Japan’s materials, parts and equipment industries are still highly competitive. However, the share of industries related to general-purpose technology has been reduced, and only industries specializing in advanced technology fields remain visibly competitive. The remarkable changes in the Japanese materials, parts and equipment industries over the past 20 years have led to a decline in the stature of the textile industry, and the status of the semiconductor display equipment industry has risen far higher than in the past.
   Meanwhile, the characteristics of imports and exports between Korea and China, Korea and Japan, and Japan and China were identified by classifying the materials, parts, and equipment industries into 231 fields. Trade between Korea and China in the materials, parts and equipment industries is concentrated in 20 items, each accounting for more than 1% of the import and export items. As for Japan’s exports in materials, parts and equipment industries to China, there was no detectable phenomenon of specific items dominating exports. The characteristics of Japanese imports from China are similar to those of Korea, but differed in that no items account for more than 1% of imports from China in the equipment industries.

   Second, the study examined the competitiveness of materials, parts and equipment industries of CJK by comparing the share of imports and exports of materials, parts, and equipment industries, and calculating Revealed Symmetric Comparative Advantage Index (RSCA), Export Similarity Index (ESI), and Trade Specialization Index (TSI) for each country.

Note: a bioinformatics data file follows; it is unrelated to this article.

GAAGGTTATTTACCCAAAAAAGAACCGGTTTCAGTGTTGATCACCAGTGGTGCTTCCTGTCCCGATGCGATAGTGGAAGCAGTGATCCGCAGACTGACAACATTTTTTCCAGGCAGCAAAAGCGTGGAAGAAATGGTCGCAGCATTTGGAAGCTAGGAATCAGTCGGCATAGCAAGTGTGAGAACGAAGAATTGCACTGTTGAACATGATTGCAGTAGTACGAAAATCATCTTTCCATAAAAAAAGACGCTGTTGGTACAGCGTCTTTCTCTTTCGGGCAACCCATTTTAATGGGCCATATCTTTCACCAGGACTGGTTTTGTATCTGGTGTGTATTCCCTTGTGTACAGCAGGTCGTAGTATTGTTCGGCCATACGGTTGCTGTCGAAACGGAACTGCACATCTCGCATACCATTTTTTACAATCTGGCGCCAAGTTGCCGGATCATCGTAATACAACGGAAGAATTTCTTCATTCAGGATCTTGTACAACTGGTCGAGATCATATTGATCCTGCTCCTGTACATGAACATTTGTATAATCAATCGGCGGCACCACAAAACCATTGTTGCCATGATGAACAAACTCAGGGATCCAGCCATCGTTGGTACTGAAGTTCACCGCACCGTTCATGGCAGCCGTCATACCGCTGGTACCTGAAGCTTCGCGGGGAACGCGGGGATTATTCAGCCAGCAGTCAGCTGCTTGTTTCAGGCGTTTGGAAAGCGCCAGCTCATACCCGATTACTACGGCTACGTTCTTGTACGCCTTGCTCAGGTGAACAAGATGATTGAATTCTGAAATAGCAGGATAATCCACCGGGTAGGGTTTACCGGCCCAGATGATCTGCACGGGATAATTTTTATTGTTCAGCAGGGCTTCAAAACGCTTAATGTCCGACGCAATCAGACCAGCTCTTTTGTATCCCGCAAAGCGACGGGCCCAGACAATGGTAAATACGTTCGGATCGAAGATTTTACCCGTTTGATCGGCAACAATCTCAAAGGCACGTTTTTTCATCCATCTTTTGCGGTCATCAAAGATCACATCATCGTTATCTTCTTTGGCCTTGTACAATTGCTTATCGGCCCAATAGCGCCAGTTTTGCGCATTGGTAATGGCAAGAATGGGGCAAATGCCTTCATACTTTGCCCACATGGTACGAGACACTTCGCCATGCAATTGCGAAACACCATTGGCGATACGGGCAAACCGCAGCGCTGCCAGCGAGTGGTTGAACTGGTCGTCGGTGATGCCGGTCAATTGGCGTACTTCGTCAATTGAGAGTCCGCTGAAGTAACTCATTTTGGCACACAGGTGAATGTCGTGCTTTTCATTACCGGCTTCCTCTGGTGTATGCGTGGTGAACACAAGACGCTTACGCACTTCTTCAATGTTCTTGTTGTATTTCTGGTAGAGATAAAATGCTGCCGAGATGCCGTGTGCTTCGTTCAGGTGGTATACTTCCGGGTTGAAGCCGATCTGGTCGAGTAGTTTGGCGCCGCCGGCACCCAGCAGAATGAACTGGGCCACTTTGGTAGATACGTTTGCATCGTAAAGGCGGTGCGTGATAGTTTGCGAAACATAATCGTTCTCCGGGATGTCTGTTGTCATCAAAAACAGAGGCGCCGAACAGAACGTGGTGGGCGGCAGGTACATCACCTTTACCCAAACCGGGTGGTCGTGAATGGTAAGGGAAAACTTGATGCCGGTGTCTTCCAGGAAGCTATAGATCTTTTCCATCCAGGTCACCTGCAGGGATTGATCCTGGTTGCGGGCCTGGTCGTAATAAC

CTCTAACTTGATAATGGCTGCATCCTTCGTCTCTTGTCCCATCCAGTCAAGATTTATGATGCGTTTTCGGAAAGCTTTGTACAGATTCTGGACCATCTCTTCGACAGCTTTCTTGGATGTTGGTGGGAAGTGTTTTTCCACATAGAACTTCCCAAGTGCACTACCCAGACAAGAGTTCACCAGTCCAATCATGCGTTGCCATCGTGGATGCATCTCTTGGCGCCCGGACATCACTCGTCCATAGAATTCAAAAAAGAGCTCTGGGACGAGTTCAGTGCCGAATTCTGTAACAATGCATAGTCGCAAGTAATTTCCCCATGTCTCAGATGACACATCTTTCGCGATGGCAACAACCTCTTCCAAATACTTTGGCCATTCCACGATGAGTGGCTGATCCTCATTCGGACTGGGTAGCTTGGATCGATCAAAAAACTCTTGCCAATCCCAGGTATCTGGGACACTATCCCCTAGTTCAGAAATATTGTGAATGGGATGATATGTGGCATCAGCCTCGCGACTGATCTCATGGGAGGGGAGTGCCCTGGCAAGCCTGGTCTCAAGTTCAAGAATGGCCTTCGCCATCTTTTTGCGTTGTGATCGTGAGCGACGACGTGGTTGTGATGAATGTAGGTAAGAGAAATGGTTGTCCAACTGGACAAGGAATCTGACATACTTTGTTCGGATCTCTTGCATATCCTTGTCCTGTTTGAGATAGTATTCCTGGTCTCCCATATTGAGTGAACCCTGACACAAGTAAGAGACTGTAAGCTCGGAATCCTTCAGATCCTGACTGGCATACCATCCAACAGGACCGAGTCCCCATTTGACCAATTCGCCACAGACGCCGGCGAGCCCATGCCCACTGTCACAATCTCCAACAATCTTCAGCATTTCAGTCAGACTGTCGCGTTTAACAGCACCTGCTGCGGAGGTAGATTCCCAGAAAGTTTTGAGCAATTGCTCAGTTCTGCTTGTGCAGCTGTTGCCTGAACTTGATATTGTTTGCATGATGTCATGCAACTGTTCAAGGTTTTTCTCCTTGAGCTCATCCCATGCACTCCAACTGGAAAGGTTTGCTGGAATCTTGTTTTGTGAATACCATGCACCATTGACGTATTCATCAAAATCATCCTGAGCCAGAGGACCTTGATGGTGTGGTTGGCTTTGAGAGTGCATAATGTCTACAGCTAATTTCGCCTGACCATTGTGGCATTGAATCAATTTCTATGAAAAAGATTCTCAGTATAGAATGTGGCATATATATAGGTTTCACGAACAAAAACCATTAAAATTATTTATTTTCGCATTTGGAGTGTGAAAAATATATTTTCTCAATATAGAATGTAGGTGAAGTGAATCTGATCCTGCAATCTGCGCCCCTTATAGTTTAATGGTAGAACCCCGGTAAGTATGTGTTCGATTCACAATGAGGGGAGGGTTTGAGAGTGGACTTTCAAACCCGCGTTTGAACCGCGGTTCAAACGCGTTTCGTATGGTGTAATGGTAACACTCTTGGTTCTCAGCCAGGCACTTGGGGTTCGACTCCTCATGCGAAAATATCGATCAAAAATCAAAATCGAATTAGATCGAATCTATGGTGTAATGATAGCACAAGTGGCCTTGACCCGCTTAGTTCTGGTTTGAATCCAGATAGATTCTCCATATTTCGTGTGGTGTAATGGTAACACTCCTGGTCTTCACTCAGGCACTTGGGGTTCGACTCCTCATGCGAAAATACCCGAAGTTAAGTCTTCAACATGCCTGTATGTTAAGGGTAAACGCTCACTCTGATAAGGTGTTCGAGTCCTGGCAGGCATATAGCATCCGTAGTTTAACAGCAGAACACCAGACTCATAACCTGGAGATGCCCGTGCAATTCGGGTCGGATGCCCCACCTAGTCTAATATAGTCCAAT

When looking at the share of imports and exports of the materials, parts and equipment industries by CJK in the global market, the rise of China (3.2% in 2001 → 14.4% in 2018) is prominent. On the other hand, Japan’s share of exports declined, while Korea’s increased. A field in which Japan occupies an overwhelming position in the export market of the global materials, parts and equipment industries is the semiconductor display equipment industry. The Korean semiconductor display equipment industry relies on overseas sources for over 90% of its procurement, indicating the need for caution of dependence on Japan in the field.
   When analyzing RSCA, Japan had the highest competitiveness, but the gap with Korea has been narrowing since 2016 after peaking in 2011. China continues to show a large gap with Korea and Japan.
Korea-China, Korea-Japan, and Japan-China ESI has steadily increased over the past 20 years. During the same period, ESI between Korea and China (56.4 → 66.9) increased the most. ESI between Korea and Japan (57.5 → 61.3) and ESI between Japan and China (55.0 → 60.2) also increased.